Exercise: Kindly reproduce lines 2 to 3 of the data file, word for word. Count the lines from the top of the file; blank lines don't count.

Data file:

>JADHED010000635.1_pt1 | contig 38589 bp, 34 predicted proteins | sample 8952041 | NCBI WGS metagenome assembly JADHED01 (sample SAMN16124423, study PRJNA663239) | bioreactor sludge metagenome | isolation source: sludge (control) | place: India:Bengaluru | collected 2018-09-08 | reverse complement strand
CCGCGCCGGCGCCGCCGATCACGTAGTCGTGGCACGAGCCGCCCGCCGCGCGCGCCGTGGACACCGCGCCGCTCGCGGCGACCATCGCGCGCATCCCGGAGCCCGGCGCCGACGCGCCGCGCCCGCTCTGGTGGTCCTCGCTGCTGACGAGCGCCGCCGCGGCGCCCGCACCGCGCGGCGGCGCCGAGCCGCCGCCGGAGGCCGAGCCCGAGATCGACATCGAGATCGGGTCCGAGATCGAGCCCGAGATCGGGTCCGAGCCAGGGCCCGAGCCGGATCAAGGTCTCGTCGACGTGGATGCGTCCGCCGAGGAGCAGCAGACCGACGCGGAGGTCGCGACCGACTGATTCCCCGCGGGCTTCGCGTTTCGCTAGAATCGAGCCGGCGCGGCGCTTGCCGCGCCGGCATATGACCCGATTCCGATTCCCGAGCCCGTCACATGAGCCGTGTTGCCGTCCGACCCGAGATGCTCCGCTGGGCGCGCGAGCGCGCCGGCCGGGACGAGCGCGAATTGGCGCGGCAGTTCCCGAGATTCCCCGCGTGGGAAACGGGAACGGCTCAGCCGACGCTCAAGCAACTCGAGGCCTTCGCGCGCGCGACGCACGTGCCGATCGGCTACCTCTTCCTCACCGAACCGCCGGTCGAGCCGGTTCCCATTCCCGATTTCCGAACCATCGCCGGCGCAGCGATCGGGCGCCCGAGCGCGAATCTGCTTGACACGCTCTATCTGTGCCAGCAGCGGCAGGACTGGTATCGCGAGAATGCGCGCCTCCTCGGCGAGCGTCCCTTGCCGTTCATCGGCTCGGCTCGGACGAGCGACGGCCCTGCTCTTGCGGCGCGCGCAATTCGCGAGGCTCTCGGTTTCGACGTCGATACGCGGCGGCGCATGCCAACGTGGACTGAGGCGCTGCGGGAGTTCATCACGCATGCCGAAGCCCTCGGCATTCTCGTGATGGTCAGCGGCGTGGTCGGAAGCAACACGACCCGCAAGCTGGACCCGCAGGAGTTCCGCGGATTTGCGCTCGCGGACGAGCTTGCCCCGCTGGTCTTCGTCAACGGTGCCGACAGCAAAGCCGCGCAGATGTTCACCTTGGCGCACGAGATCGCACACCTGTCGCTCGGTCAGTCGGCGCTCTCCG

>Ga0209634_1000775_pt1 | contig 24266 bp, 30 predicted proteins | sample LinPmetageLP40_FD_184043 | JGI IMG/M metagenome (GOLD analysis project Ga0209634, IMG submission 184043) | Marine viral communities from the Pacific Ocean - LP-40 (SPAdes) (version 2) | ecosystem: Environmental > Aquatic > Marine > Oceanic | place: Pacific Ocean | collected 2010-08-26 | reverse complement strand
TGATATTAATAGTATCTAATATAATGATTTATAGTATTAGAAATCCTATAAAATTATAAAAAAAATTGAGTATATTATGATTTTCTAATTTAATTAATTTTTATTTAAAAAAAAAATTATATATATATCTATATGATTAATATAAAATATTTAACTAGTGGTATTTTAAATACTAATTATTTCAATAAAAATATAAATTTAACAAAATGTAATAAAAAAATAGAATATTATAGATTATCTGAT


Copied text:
CCGCGCCGGCGCCGCCGATCACGTAGTCGTGGCACGAGCCGCCCGCCGCGCGCGCCGTGGACACCGCGCCGCTCGCGGCGACCATCGCGCGCATCCCGGAGCCCGGCGCCGACGCGCCGCGCCCGCTCTGGTGGTCCTCGCTGCTGACGAGCGCCGCCGCGGCGCCCGCACCGCGCGGCGGCGCCGAGCCGCCGCCGGAGGCCGAGCCCGAGATCGACATCGAGATCGGGTCCGAGATCGAGCCCGAGATCGGGTCCGAGCCAGGGCCCGAGCCGGATCAAGGTCTCGTCGACGTGGATGCGTCCGCCGAGGAGCAGCAGACCGACGCGGAGGTCGCGACCGACTGATTCCCCGCGGGCTTCGCGTTTCGCTAGAATCGAGCCGGCGCGGCGCTTGCCGCGCCGGCATATGACCCGATTCCGATTCCCGAGCCCGTCACATGAGCCGTGTTGCCGTCCGACCCGAGATGCTCCGCTGGGCGCGCGAGCGCGCCGGCCGGGACGAGCGCGAATTGGCGCGGCAGTTCCCGAGATTCCCCGCGTGGGAAACGGGAACGGCTCAGCCGACGCTCAAGCAACTCGAGGCCTTCGCGCGCGCGACGCACGTGCCGATCGGCTACCTCTTCCTCACCGAACCGCCGGTCGAGCCGGTTCCCATTCCCGATTTCCGAACCATCGCCGGCGCAGCGATCGGGCGCCCGAGCGCGAATCTGCTTGACACGCTCTATCTGTGCCAGCAGCGGCAGGACTGGTATCGCGAGAATGCGCGCCTCCTCGGCGAGCGTCCCTTGCCGTTCATCGGCTCGGCTCGGACGAGCGACGGCCCTGCTCTTGCGGCGCGCGCAATTCGCGAGGCTCTCGGTTTCGACGTCGATACGCGGCGGCGCATGCCAACGTGGACTGAGGCGCTGCGGGAGTTCATCACGCATGCCGAAGCCCTCGGCATTCTCGTGATGGTCAGCGGCGTGGTCGGAAGCAACACGACCCGCAAGCTGGACCCGCAGGAGTTCCGCGGATTTGCGCTCGCGGACGAGCTTGCCCCGCTGGTCTTCGTCAACGGTGCCGACAGCAAAGCCGCGCAGATGTTCACCTTGGCGCACGAGATCGCACACCTGTCGCTCGGTCAGTCGGCGCTCTCCG

>Ga0209634_1000775_pt1 | contig 24266 bp, 30 predicted proteins | sample LinPmetageLP40_FD_184043 | JGI IMG/M metagenome (GOLD analysis project Ga0209634, IMG submission 184043) | Marine viral communities from the Pacific Ocean - LP-40 (SPAdes) (version 2) | ecosystem: Environmental > Aquatic > Marine > Oceanic | place: Pacific Ocean | collected 2010-08-26 | reverse complement strand